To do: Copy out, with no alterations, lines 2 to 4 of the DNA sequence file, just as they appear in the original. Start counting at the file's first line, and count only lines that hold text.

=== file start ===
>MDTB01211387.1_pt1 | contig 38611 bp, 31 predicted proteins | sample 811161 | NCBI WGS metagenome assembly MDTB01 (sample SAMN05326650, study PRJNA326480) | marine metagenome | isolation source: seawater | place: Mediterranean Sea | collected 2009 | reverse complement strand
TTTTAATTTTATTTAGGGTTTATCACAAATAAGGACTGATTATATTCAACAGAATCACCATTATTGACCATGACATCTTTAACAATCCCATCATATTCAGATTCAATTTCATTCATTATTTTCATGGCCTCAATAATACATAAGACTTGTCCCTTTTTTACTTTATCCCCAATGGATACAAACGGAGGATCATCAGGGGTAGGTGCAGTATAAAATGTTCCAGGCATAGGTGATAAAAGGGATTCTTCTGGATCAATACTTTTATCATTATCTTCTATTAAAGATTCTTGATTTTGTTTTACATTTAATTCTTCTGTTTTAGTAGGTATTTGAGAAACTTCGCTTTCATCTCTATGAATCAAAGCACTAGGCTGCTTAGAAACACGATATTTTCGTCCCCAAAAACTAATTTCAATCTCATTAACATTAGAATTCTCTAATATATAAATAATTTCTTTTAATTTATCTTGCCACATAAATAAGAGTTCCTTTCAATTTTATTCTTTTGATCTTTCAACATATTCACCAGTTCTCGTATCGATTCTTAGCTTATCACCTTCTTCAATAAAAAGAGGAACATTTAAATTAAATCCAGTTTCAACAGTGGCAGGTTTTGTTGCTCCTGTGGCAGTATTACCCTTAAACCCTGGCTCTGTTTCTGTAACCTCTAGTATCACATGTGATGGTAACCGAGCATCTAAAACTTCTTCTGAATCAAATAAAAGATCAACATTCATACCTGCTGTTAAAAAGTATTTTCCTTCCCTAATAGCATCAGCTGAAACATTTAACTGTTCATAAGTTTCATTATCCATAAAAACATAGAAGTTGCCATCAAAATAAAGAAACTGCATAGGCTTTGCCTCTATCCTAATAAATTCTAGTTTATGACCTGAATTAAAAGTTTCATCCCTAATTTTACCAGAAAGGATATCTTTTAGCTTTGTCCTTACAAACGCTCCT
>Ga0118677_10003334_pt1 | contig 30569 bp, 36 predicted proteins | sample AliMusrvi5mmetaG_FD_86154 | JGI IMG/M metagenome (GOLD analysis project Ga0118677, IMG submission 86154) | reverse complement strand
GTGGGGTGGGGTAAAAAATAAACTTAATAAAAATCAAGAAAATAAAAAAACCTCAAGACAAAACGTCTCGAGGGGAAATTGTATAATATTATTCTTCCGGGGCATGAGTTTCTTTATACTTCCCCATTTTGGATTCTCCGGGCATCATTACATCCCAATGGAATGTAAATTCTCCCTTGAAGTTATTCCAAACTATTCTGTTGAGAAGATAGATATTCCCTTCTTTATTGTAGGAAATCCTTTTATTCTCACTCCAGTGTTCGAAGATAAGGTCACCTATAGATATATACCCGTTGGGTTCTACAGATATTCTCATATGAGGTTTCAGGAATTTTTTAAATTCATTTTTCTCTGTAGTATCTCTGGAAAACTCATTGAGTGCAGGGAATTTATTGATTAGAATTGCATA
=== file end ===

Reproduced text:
TTTTAATTTTATTTAGGGTTTATCACAAATAAGGACTGATTATATTCAACAGAATCACCATTATTGACCATGACATCTTTAACAATCCCATCATATTCAGATTCAATTTCATTCATTATTTTCATGGCCTCAATAATACATAAGACTTGTCCCTTTTTTACTTTATCCCCAATGGATACAAACGGAGGATCATCAGGGGTAGGTGCAGTATAAAATGTTCCAGGCATAGGTGATAAAAGGGATTCTTCTGGATCAATACTTTTATCATTATCTTCTATTAAAGATTCTTGATTTTGTTTTACATTTAATTCTTCTGTTTTAGTAGGTATTTGAGAAACTTCGCTTTCATCTCTATGAATCAAAGCACTAGGCTGCTTAGAAACACGATATTTTCGTCCCCAAAAACTAATTTCAATCTCATTAACATTAGAATTCTCTAATATATAAATAATTTCTTTTAATTTATCTTGCCACATAAATAAGAGTTCCTTTCAATTTTATTCTTTTGATCTTTCAACATATTCACCAGTTCTCGTATCGATTCTTAGCTTATCACCTTCTTCAATAAAAAGAGGAACATTTAAATTAAATCCAGTTTCAACAGTGGCAGGTTTTGTTGCTCCTGTGGCAGTATTACCCTTAAACCCTGGCTCTGTTTCTGTAACCTCTAGTATCACATGTGATGGTAACCGAGCATCTAAAACTTCTTCTGAATCAAATAAAAGATCAACATTCATACCTGCTGTTAAAAAGTATTTTCCTTCCCTAATAGCATCAGCTGAAACATTTAACTGTTCATAAGTTTCATTATCCATAAAAACATAGAAGTTGCCATCAAAATAAAGAAACTGCATAGGCTTTGCCTCTATCCTAATAAATTCTAGTTTATGACCTGAATTAAAAGTTTCATCCCTAATTTTACCAGAAAGGATATCTTTTAGCTTTGTCCTTACAAACGCTCCT
>Ga0118677_10003334_pt1 | contig 30569 bp, 36 predicted proteins | sample AliMusrvi5mmetaG_FD_86154 | JGI IMG/M metagenome (GOLD analysis project Ga0118677, IMG submission 86154) | reverse complement strand
GTGGGGTGGGGTAAAAAATAAACTTAATAAAAATCAAGAAAATAAAAAAACCTCAAGACAAAACGTCTCGAGGGGAAATTGTATAATATTATTCTTCCGGGGCATGAGTTTCTTTATACTTCCCCATTTTGGATTCTCCGGGCATCATTACATCCCAATGGAATGTAAATTCTCCCTTGAAGTTATTCCAAACTATTCTGTTGAGAAGATAGATATTCCCTTCTTTATTGTAGGAAATCCTTTTATTCTCACTCCAGTGTTCGAAGATAAGGTCACCTATAGATATATACCCGTTGGGTTCTACAGATATTCTCATATGAGGTTTCAGGAATTTTTTAAATTCATTTTTCTCTGTAGTATCTCTGGAAAACTCATTGAGTGCAGGGAATTTATTGATTAGAATTGCATA